Fiction Writing Syllabus - Lesson 12: Review and Rewriting

This is the final lesson of the CWN fiction writing syllabus. To go back to the first lesson in the course plan, click here. If you teach creative writing, you can use this fiction syllabus to give ideas for your own classroom.

The reading assignments from this course are from A Relative Stranger by Charles Baxter.

Creative Writing Syllabus - 12: Review and Rewriting.

Discussion focus: "Silent Movie" by Charles Baxter. Use the story to review all of the concepts discussed in the previous lessons of this course: showing versus telling, character development, plot, specific detail, dialogue.

Reading discussion questions:

  • Whose point of view is the story from? What do we know about this woman? How do we know it?
  • How does her point of view affect the way we see the man she lives with? In what way is particular focus placed on the movement of the man's mouth, and why? How do we imagine her relationship with this man, and why do we imagine it this way?
  • The protagonist says she is tired of men's words. Whose words is she talking about besides her romantic partner's? How does Charles Baxter show us that the woman is frightened of her doctor's appointment? At the beginning of the story, she resolves not to listen to men's voices. How does this decision affect the use of dialogue in the story? Whose dialogue is presented directly and whose isn't?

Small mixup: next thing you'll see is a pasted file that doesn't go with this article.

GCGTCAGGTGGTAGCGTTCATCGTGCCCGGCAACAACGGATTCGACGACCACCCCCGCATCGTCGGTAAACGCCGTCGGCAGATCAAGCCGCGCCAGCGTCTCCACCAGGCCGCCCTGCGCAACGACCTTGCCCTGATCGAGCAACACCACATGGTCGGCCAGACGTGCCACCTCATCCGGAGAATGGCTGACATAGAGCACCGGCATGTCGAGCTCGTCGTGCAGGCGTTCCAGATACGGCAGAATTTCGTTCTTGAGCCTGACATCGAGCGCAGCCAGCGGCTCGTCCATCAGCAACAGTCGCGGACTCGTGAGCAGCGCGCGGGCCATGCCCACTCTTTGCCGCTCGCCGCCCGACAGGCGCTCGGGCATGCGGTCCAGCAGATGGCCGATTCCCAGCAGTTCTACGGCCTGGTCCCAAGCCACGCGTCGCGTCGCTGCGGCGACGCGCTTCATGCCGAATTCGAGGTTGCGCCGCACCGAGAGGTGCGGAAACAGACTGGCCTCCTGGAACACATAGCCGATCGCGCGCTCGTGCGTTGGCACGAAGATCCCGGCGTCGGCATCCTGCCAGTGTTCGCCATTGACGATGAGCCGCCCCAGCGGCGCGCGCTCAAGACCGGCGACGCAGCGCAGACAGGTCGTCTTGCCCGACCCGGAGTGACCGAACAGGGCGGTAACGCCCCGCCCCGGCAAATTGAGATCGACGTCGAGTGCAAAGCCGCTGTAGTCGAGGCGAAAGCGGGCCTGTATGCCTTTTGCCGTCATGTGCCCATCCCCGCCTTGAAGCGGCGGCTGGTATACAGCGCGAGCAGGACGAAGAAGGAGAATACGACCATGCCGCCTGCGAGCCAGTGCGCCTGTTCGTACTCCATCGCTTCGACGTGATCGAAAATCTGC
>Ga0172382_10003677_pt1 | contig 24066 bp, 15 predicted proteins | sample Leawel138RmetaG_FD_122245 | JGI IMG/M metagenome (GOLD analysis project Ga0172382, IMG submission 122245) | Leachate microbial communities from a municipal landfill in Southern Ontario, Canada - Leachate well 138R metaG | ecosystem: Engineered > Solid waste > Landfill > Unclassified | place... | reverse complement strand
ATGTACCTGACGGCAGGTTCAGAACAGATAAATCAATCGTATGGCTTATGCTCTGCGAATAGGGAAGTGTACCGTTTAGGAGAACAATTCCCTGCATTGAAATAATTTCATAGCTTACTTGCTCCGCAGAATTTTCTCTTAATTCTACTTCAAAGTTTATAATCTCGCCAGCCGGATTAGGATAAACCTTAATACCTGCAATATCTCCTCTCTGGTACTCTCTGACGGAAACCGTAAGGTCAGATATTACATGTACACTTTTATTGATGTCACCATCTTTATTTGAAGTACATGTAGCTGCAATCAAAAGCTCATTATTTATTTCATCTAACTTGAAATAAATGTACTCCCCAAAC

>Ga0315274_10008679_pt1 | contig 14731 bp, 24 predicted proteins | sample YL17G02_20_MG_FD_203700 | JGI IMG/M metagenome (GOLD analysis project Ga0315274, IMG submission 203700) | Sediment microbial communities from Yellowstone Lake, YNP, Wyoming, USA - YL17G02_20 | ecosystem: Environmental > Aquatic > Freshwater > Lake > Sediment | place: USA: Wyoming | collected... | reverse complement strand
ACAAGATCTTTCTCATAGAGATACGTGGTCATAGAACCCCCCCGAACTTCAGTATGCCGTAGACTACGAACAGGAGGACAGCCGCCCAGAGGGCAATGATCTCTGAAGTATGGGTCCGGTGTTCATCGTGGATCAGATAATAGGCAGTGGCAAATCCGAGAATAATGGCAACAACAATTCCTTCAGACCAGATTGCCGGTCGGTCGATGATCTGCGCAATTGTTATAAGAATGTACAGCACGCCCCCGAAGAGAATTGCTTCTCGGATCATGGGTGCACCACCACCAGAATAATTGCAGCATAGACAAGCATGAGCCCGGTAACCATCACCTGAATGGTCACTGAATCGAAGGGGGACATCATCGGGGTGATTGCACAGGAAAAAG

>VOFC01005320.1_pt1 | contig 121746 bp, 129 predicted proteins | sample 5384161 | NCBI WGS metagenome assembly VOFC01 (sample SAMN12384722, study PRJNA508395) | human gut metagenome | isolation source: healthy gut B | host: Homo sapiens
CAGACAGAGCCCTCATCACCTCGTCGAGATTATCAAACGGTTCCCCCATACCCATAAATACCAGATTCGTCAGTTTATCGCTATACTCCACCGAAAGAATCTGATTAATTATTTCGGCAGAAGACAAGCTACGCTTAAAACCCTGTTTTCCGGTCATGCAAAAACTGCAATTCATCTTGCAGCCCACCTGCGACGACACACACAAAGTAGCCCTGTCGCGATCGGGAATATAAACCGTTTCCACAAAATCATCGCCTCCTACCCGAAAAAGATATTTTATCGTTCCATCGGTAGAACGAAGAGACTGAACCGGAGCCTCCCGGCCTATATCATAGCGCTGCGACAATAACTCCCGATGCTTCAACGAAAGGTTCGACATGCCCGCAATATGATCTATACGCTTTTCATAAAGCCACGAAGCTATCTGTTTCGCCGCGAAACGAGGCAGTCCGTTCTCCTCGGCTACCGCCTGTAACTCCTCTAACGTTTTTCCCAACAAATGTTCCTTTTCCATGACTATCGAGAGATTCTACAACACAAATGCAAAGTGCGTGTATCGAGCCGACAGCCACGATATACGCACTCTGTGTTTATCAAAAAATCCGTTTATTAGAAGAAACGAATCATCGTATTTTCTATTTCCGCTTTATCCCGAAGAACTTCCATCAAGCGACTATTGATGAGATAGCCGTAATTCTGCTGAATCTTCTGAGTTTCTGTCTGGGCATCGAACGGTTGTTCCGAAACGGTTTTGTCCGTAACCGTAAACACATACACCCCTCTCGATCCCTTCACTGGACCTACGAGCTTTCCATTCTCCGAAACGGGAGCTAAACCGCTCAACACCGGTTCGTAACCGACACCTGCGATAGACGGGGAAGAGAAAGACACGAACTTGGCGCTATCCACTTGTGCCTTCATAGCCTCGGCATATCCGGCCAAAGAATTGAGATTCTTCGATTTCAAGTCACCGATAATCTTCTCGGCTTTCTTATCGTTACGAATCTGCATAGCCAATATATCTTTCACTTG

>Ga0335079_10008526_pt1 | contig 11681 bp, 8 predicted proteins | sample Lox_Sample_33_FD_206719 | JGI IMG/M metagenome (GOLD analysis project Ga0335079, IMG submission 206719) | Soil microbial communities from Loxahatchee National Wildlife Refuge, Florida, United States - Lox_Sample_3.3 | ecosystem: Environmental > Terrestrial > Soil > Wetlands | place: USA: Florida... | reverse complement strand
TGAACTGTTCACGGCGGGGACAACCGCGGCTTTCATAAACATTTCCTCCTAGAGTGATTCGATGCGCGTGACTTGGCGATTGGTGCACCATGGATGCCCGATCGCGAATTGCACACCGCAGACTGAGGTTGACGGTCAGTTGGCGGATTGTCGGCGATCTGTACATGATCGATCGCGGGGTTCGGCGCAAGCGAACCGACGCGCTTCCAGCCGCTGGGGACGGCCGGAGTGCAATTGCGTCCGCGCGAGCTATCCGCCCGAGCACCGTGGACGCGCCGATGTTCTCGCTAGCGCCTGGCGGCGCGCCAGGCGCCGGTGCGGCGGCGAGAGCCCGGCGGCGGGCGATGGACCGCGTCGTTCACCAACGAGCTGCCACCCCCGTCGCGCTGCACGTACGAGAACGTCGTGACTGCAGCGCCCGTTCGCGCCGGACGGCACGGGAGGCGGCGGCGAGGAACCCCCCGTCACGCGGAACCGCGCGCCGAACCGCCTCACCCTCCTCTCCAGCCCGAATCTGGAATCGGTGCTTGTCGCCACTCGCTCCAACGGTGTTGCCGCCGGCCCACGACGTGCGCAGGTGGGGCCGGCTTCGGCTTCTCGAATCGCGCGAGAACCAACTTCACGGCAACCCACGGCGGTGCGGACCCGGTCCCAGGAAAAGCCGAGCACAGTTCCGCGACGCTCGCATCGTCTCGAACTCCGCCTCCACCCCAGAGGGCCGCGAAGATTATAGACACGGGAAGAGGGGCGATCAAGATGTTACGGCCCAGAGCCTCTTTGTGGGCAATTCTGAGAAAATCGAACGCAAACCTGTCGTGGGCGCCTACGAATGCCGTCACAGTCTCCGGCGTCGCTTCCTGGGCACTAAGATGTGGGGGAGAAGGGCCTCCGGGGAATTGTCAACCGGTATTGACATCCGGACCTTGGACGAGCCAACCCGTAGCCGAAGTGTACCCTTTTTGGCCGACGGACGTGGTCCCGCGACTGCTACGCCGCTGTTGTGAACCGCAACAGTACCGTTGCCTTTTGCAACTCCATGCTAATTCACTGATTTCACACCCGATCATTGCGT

• What specific details are we given about Loretta, the doctor? What other information about these characters are suggested by the selected details (Loretta's cigarettes, the doctor's ring)?

Lecture topic: Rewriting. Explain to students that even the best writers start out by making a mess on the page. Messy rough drafts are part of the creative process. But then writers revise. This sometimes is just a matter of polishing details; other times, it involves reconceiving the story in a different way, throwing the whole thing out and starting again.

Final project: As a final project, students should develop or revise one of their previous writing assignments to product a finished story which applies all of the techniques they have learned over the course. This story should include:

  • a well-developed main character
  • an effective use of "showing versus telling" in key scenes
  • a conflict that builds to a story climax
  • specific nouns and verbs that convey sensory details
  • dialogue that conveys something about a character's personality or voice.

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